Date of Award
Doctor of Philosophy (PhD)
Educ Foundations & Leadership
Community College Leadership
With roots going back to the early 1830s and up to today, African-Americans continue to choose Historically Black College and Universities (HBCUs) for their post-secondary education needs. To understand the fundraising strategies utilized at HBCUs, this dissertation examines the efforts of a targeted group of HBCU presidents who have excelled in the philanthropic enterprise of fundraising for their institutions, achieving success in ways their fellow presidential peers have not. Due to a multitude of issues, HBCUs have historically been underfunded, and many are facing challenges from a resource development perspective. Because of this chronic issue, the area of fundraising strategies utilized at certain HBCUs is important to address.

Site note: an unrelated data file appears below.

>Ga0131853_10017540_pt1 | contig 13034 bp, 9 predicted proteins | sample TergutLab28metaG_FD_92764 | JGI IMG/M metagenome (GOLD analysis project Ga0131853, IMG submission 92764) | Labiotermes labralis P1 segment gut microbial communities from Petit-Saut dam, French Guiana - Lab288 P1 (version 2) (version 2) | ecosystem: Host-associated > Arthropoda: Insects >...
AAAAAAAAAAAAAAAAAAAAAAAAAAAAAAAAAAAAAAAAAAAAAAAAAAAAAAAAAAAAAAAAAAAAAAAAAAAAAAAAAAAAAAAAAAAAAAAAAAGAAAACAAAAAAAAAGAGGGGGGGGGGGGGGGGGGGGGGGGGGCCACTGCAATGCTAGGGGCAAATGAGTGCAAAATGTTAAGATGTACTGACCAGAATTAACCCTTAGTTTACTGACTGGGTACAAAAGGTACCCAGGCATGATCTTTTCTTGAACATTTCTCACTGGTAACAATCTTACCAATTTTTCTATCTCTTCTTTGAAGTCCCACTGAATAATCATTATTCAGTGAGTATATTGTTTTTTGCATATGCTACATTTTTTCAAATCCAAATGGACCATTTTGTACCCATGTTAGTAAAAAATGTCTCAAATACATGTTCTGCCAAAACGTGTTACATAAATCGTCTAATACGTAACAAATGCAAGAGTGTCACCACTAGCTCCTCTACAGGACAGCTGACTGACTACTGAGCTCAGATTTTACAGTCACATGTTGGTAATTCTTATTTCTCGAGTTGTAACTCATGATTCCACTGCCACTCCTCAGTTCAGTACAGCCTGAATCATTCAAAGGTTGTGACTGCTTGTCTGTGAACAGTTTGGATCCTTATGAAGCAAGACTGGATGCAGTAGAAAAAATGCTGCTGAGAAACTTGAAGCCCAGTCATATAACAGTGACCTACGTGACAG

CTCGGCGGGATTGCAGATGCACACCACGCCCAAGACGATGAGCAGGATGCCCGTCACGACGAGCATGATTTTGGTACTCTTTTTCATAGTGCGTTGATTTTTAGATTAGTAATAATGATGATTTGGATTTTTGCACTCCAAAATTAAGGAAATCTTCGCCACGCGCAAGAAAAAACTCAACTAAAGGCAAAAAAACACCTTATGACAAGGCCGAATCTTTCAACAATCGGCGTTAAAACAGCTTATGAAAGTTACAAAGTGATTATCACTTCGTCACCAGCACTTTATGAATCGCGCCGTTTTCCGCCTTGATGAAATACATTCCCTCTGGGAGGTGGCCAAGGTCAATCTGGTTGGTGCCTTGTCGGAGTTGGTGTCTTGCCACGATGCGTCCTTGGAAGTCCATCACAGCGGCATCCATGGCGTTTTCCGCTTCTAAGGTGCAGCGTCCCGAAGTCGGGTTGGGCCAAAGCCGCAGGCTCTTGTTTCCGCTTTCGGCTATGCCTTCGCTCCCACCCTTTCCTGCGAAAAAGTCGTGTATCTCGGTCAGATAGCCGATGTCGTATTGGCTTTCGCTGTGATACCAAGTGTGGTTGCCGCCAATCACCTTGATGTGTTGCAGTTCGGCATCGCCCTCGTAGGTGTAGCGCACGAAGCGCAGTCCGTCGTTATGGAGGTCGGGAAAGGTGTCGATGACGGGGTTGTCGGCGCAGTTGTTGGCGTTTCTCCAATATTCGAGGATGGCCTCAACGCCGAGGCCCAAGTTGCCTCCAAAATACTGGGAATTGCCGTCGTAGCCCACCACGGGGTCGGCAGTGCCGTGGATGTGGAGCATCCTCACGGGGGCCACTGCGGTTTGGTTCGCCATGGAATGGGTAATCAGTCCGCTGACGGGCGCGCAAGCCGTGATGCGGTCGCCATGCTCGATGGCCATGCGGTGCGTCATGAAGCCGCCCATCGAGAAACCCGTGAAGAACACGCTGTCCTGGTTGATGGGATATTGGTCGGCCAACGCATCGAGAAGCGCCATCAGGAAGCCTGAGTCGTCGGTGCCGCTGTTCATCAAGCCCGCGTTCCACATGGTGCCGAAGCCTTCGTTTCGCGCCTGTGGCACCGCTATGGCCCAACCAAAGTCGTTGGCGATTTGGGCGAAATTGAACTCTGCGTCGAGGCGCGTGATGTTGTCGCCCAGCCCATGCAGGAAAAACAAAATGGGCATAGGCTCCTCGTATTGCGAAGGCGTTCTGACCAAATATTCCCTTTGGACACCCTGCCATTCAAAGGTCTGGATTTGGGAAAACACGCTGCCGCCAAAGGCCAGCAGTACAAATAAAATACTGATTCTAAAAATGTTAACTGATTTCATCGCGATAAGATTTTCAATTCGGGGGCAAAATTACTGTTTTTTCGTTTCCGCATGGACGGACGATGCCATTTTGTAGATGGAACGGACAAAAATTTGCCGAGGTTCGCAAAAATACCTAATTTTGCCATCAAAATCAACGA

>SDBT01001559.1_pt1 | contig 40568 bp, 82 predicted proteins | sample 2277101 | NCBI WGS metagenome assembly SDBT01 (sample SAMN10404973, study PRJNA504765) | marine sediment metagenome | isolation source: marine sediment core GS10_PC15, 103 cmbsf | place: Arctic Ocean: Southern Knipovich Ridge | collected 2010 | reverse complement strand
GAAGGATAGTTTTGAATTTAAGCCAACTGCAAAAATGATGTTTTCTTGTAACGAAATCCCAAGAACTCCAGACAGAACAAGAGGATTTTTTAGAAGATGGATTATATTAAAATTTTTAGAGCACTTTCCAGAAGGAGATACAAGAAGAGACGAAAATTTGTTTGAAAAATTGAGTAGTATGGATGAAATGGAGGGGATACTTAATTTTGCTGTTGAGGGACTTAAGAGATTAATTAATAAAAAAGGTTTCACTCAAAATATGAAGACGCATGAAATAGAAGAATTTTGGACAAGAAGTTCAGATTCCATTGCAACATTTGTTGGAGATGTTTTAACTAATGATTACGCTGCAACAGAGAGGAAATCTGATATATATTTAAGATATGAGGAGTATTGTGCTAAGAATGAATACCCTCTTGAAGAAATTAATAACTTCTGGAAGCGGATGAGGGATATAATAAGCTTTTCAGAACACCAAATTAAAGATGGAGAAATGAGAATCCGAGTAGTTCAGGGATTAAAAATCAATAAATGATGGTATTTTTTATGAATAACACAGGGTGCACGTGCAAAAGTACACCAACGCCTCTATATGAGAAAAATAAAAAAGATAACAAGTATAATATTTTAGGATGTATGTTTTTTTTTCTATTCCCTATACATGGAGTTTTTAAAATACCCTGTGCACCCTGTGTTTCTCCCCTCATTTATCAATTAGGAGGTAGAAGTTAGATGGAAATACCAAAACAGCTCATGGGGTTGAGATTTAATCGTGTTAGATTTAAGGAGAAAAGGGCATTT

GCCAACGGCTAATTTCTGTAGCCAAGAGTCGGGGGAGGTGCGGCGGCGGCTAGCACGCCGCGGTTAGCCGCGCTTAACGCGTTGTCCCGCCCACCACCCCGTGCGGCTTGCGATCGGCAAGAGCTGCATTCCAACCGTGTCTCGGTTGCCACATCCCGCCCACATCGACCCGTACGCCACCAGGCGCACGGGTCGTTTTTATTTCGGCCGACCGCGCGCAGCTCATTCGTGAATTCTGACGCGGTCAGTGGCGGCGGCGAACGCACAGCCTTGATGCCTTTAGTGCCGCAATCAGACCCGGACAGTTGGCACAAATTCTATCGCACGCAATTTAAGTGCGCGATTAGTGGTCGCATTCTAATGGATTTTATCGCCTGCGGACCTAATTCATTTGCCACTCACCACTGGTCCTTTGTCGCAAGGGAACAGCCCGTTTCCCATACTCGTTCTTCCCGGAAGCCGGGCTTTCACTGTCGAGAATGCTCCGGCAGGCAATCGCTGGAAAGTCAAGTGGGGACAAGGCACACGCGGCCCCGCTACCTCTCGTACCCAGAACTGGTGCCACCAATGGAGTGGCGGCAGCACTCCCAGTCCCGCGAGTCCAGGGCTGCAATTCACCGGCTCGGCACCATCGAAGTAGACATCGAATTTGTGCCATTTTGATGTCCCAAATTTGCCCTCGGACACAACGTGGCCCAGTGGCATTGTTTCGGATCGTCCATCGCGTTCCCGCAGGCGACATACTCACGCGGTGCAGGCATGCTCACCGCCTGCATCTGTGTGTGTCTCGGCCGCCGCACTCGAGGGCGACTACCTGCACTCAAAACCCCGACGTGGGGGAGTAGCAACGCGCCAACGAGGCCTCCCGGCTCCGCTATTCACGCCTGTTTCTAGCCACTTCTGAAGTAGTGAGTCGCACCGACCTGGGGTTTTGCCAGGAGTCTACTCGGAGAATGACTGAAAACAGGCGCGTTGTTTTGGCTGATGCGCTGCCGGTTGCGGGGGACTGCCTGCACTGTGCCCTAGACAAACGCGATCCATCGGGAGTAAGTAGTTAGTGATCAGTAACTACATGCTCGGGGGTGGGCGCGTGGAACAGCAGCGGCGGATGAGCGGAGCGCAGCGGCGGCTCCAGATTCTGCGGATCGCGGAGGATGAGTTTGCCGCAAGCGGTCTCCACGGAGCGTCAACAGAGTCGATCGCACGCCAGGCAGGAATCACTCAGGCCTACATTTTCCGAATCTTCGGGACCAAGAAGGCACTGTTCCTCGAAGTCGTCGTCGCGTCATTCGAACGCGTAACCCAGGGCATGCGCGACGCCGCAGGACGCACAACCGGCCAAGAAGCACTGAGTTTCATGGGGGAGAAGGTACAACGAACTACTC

To gain greater insights, my multiple case study examined seven HBCU presidents, their fundraising strategies and approaches. My findings point to very consistent practices among the HBCU presidents interviewed. They each established a clear vision for their institutions and their fundraising priorities and were focused on getting their key constituents behind the vision. A few of the key themes which emerged involved the importance of developing and executing strategic organizational plans, based on research, data and metrics, and the importance of building effective internal and external relationships to advance HBCU fundraising programs. Overall, the findings from my study provide a clearer understanding of fundraising at HBCUs from the point of view of seven HBCU presidents. HBCUs are staple institutions of the higher education landscape, educating nearly one-third of all African-Americans in the U.S. (NCES, Fast Facts, 2019). Therefore, it is critical that these institutions continue to not only survive but thrive.
Blow, Felicia D..
"Promise, Potential, Opportunity: Successful HBCU Presidential Fundraising Strategies"
(2021). Doctor of Philosophy (PhD), Dissertation, Educ Foundations & Leadership, Old Dominion University, DOI: 10.25777/0erb-cg03